I’m sitting on the bed in the family’s spare room, graciously cleared and made up just for me. The house is huge by Sri Lankan standards, especially for a village that’s not even on the map. Living here is 18-year old Danushika and her mother, introduced to me simply as ‘Mom’, or ‘Ama’, in Sinhala. The mystery of where Dad is would be revealed later. Even though we’ve just met, and I’m a foreigner in their house, they call me ‘sister’ and ‘daughter’, they’re sweet and enthusiastic and I’m instant family.
To reach their hilltop home is quite a trek. My new little sister and I take the mini-hike up to their house at a leisurely pace. We stop often for brief chats with neighbours, and I’m endlessly but politely interrogated about my family, my hobbies, and what I think about Sri Lanka. The path to their house winds up from the main village, and is lined with huge jackfruit and banana trees. The surrounding jungle is dense and luscious and echoes with bird and wild peacock calls. A little stream trickles unobtrusively over the rocks beside us.
We head up, up and up. Small trails branch off invitingly to one side and the other, up and over, around unseen bends. Finally we reach their house. It’s a bright baby blue and perched on a patch of grass that’s soft and green (lawns are rare in these parts, and yards are normally bare and dusty).
Inside the dim home, the usual odd Sri Lankan collections of household items. Family photos arranged on the sofa, wedding photos blown up poster size and framed, magazine cutouts of Western babies, and wall calendars (at least 2 per room). The house has a living room and a small dining room and 3 bedrooms. Mom and daughter share a room, and dad got his own room, shared only with the rice cooker. There is no bathroom, only an outhouse with a bucket. The kitchen is a mud-and-clay structure outside. You washed at the water tanks at the bottom of the yard, or down by the river. Personal space and privacy are rare commodities in Sri Lanka, so I’m extremely grateful to have my very own room. What a treat. Ama flits in and out of the room with various things for me – a plastic side table, a mirror, and tea – with smiles and head bobs and streams of incomprehensible Sinhalese at her newly adopted daughter.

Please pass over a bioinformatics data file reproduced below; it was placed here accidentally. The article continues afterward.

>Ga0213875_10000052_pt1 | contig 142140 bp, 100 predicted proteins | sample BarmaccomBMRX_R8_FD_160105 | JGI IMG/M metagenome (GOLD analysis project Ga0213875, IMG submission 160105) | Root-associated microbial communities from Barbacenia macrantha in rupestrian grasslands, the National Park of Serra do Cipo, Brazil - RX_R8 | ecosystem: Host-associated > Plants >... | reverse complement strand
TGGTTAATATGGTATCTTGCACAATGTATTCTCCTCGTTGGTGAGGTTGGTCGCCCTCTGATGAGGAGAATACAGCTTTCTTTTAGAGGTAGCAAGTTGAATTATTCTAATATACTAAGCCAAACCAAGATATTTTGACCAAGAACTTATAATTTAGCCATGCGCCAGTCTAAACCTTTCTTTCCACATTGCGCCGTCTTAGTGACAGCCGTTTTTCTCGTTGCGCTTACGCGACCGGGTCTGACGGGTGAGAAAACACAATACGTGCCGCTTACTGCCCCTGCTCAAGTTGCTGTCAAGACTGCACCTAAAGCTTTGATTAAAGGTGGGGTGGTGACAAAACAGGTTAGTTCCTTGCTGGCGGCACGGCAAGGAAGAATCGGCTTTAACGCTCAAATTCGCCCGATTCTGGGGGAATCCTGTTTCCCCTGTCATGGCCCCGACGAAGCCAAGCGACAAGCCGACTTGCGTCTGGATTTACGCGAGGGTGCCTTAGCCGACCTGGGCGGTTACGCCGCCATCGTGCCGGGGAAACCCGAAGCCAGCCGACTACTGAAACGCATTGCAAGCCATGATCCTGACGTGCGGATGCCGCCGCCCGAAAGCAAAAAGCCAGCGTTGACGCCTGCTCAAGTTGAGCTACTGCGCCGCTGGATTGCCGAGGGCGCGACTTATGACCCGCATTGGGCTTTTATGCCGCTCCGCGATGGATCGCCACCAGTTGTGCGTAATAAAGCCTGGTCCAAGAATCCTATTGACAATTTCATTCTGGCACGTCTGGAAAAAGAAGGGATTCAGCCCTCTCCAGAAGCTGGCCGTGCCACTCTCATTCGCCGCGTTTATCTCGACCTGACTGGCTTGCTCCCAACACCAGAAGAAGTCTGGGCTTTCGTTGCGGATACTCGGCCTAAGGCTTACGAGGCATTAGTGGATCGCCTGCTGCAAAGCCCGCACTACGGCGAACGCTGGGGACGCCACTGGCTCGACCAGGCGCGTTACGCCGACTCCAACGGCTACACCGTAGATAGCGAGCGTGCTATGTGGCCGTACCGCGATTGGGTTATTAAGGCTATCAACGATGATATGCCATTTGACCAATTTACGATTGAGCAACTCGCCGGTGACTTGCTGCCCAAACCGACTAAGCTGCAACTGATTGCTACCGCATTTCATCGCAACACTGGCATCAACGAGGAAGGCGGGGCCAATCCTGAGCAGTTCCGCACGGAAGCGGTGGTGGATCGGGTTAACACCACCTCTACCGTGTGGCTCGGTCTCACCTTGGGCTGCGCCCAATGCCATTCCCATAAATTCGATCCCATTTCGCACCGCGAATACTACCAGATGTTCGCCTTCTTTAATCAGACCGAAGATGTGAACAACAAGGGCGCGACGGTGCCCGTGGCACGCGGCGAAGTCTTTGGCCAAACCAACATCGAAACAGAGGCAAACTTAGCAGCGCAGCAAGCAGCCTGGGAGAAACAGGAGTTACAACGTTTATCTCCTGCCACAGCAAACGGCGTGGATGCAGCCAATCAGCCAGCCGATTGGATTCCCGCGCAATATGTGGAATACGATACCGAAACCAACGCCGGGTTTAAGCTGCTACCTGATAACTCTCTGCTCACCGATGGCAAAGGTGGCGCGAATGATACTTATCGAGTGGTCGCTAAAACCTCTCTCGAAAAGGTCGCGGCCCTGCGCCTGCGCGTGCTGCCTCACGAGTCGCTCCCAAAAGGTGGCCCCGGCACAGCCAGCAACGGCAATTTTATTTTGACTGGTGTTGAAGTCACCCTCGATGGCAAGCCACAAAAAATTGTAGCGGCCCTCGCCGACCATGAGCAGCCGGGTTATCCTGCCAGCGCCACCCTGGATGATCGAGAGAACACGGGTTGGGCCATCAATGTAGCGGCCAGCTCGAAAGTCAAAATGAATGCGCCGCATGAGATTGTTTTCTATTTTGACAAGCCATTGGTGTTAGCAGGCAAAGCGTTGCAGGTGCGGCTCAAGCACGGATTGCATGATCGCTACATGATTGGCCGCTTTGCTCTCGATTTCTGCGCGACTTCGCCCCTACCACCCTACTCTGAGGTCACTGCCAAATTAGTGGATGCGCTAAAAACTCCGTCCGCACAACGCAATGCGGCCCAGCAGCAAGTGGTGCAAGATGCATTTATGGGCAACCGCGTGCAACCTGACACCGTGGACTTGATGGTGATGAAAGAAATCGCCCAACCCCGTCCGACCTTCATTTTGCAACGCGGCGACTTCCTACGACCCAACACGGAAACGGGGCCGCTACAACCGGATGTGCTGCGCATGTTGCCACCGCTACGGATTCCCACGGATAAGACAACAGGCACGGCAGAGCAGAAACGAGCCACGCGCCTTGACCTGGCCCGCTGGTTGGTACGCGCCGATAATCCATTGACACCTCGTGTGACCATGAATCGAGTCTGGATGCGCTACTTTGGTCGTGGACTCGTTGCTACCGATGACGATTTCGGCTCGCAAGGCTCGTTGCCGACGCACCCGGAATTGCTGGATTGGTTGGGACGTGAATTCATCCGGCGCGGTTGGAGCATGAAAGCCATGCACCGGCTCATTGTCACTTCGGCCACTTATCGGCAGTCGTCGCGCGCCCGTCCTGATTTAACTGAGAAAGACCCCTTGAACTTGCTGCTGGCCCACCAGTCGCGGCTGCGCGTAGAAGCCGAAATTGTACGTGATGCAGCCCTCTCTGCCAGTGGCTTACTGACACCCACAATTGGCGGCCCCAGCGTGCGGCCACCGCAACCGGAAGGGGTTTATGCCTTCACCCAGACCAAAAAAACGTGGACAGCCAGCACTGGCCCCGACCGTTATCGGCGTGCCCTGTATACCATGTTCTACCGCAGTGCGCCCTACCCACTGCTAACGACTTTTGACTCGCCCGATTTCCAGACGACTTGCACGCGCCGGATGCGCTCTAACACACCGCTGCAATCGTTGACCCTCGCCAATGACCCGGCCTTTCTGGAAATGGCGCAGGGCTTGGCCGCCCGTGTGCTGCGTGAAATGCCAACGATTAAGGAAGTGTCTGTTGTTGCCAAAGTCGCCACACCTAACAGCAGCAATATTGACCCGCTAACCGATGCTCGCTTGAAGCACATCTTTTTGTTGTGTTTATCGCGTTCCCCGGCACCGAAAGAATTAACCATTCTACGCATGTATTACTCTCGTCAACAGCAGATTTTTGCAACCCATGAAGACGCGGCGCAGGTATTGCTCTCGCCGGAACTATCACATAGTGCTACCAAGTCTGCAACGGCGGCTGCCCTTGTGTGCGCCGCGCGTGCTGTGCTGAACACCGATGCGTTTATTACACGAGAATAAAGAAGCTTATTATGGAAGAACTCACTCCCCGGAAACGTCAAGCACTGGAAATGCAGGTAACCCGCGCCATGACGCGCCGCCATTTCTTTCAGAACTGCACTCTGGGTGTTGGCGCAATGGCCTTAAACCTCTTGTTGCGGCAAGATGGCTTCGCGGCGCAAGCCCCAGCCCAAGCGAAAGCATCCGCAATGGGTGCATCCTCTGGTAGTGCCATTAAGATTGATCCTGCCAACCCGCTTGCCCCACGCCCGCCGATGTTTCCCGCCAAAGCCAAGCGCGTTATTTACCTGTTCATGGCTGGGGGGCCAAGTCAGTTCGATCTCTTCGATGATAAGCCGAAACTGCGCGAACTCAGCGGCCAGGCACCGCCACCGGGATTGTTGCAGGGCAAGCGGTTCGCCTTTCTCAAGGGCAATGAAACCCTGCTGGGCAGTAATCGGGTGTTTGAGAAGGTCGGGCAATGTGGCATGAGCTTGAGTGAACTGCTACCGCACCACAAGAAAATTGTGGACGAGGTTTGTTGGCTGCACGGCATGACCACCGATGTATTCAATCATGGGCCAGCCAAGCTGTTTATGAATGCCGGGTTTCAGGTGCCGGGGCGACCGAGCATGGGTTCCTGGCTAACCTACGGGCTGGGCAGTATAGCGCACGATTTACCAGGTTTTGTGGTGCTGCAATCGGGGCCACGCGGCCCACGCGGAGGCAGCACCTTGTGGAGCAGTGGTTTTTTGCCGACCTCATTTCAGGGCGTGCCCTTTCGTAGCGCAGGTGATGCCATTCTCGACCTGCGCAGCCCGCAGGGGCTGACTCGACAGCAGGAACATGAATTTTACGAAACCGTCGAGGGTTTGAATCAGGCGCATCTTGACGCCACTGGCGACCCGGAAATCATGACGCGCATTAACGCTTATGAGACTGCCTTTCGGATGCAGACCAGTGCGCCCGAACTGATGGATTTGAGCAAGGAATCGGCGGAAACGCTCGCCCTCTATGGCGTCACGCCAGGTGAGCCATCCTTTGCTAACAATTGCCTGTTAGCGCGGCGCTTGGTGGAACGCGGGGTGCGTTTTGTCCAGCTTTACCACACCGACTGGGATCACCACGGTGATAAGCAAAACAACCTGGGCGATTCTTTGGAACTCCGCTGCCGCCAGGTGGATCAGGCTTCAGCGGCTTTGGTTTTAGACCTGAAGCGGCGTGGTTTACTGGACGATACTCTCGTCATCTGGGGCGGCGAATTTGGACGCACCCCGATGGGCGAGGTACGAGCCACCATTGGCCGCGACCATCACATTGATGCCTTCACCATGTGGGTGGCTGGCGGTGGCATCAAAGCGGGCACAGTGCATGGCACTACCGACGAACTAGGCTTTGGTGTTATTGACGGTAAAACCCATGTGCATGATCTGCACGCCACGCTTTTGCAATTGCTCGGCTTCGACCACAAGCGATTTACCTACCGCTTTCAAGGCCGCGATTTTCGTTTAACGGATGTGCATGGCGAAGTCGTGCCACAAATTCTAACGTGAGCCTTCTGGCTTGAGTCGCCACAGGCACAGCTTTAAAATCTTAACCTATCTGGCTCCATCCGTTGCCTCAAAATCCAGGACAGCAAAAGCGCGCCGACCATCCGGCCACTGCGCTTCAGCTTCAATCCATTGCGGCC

Danushika talks in her best English about her upcoming A-level exams, her dreams to join the Navy, and Buddhism. She prays to Lord Buddha every morning and evening. A short while later, the TV clicks off, and I see her through my room curtain on her hands and knees in front of the Buddha in the shrine next to the TV, hands at her heart and chanting prayers unselfconsciously.
Later, we have rice and curries cooked by Ama on the fire in the outside kitchen. The traditional bean curry has an awesome smokey flavour, there’s a sweet, creamy plantain curry, and even some fish. I eat with my right hand with relish, and try to fend off Ama’s attempts to pile more rice on to my plate. After dinner, it’s time for Sadahatama oba mage, the Korean teledrama dubbed in Singhala. Mom and daughter are lulled to sleep on the couch while romantic dramas unfold on screen, and I crawl into my mosquito net and pass out peacefully.